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Beryl Elizabeth Neff, 98,--a former 63-year-old resident of Lake Stevens-- died peacefully on the first day of Autumn, Sept. 23, 2015, at Kirkland’s Evergreen Hospital hours after suffering a massive heart attack.

A memorial celebrating the life of a beloved mother, peace activist, certified Snohomish County Master Gardner and emeritus member of the Snohomish County Mushroom Society will be held 2 pm Saturday, Oct. 10, 2015 at Marysville’s Evergreen Unitarian Universalist Fellowship located at 1607 4th St.     

Ironically, Beryl Neff died one month shy of the Oct, 24, 2001 passing of her husband and soul mate of 61 years, Harold Neff.  

Beryl Neff was born Jan. 30, 1917 in Sparks, Nevada to Betty and Frank Marlar one of three children. In later years Beryl would say she was a quiet but inquisitive child, a voracious reader. The love of books, magazines and newspapers—including the Everett Herald -- carried over to her last days when, she groused, her deteriorating eyesight made reading almost next to impossible.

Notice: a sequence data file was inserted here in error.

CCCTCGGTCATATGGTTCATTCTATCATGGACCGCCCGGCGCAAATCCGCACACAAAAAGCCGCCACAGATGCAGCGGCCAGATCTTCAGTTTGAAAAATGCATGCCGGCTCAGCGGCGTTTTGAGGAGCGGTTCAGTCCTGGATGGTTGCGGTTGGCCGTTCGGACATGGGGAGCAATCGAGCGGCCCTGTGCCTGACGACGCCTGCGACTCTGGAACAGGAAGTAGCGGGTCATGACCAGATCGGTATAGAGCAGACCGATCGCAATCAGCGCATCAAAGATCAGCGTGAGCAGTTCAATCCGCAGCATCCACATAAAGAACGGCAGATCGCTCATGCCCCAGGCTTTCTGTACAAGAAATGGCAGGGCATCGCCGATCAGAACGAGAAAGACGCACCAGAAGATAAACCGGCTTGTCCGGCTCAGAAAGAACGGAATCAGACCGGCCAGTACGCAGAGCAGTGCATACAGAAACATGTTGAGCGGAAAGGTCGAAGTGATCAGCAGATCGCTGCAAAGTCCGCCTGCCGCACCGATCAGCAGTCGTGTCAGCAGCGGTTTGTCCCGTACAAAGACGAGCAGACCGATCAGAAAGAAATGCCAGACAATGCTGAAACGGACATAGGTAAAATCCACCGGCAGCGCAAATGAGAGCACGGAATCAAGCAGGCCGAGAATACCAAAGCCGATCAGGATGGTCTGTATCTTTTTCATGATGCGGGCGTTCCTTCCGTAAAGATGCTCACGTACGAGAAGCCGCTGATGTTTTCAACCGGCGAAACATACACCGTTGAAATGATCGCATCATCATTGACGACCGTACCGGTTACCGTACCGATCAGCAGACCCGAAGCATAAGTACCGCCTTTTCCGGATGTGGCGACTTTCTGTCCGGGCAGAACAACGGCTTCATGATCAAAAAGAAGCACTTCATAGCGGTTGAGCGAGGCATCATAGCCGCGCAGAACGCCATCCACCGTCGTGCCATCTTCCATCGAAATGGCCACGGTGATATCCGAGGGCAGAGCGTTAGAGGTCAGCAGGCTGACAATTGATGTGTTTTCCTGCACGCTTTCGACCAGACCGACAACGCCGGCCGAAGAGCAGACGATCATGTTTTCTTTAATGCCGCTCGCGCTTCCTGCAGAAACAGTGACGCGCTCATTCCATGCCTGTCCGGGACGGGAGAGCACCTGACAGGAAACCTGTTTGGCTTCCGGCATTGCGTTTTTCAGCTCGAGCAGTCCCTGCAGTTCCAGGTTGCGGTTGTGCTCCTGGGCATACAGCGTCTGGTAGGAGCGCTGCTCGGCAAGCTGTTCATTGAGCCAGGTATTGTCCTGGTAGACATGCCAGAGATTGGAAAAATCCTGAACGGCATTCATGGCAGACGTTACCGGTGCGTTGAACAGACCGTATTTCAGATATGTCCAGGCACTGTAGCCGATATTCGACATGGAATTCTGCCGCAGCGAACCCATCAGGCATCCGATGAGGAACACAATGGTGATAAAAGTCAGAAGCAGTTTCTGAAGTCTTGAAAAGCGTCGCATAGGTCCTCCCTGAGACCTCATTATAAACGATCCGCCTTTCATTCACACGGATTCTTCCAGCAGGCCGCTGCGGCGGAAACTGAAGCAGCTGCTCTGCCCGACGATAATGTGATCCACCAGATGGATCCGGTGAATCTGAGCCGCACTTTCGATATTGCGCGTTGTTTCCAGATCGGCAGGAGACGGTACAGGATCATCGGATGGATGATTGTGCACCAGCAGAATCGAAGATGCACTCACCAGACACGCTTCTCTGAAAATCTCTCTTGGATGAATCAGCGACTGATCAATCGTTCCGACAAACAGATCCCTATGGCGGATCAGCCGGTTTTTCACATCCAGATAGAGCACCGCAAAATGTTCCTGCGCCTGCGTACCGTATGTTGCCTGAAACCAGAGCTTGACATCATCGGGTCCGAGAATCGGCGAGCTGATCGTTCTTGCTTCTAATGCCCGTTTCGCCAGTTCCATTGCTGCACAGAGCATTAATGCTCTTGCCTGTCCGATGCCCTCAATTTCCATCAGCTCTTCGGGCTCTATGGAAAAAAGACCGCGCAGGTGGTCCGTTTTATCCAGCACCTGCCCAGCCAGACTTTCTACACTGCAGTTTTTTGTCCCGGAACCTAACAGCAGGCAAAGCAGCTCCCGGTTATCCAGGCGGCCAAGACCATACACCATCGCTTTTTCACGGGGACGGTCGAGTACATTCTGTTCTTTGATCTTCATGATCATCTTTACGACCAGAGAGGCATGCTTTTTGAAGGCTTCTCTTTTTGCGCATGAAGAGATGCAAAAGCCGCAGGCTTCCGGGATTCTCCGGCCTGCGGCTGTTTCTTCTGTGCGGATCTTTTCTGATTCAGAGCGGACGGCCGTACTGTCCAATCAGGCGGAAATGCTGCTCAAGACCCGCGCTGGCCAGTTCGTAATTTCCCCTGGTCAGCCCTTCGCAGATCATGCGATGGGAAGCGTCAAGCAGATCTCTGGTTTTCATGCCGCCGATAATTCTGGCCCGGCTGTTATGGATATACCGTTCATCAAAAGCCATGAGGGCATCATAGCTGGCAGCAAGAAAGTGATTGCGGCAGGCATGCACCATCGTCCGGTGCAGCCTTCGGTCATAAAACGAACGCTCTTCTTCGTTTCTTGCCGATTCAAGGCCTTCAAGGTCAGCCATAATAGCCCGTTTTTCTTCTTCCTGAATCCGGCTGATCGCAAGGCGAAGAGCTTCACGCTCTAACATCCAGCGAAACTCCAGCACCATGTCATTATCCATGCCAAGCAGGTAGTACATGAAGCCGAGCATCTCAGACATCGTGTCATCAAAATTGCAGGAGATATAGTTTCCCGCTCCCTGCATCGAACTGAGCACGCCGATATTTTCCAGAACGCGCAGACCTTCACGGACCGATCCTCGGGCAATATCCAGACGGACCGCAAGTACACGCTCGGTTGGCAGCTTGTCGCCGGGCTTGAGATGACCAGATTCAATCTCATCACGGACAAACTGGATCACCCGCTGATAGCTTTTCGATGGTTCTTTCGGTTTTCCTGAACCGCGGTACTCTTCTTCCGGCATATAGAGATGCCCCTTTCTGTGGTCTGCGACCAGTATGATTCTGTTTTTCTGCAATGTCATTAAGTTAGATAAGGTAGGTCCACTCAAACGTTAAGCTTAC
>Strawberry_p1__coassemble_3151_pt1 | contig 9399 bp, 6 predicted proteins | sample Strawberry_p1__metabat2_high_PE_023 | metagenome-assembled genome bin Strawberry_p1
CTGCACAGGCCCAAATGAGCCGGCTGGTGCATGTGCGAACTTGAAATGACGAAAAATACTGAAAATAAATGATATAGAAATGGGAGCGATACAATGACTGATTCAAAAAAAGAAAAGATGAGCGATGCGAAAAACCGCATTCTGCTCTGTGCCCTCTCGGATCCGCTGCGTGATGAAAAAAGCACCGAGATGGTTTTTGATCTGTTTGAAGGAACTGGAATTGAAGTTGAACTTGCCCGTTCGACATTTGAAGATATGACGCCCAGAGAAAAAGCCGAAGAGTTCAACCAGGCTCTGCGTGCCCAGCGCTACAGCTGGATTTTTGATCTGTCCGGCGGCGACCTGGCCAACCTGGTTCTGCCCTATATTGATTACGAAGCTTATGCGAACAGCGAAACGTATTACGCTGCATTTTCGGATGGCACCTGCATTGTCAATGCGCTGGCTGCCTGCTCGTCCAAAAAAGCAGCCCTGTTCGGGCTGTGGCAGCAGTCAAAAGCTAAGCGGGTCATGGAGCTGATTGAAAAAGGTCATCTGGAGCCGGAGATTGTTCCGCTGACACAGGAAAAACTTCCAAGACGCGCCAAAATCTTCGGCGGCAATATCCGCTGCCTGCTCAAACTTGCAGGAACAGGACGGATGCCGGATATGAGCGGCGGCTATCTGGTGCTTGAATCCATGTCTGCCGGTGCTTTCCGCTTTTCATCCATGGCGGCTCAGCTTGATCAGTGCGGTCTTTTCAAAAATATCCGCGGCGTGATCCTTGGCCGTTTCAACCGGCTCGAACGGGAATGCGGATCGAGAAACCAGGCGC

After her parent’s divorce, Beryl joined her mother in San Francisco, California where she resided until 1948.  

In the early 1940s, she received a degree as a registered nurse. Besides working in hospitals in San Francisco and Everett, Beryl was the “go to” nurse in an extended family that grew by 12+ by marriage in 1940. Beryl’s oldest son, Andy, recalls that nearly every Neff and Marlar family member stricken with a serious illness, Beryl Neff was an attendant nurse. 

It was in 1939 Beryl Marlar, 24, was introduced by Emma Neff Hopkins to her brother, Harold, 25. In 1940 they became Mr. and Mrs. Harold Neff. It was a union resulting in four children, and eventually, seven grandchildren, twelve great-grand children, and three great-great grand children.

It was in 1948, the H.A. Neff’s—now comprised of two kids, Andy and Kristin--moved from San Francisco to Washington State and rural Snohomish County’s Lake Stevens. Harold, born in Granite Falls, returned home having secured employment as a Machinist.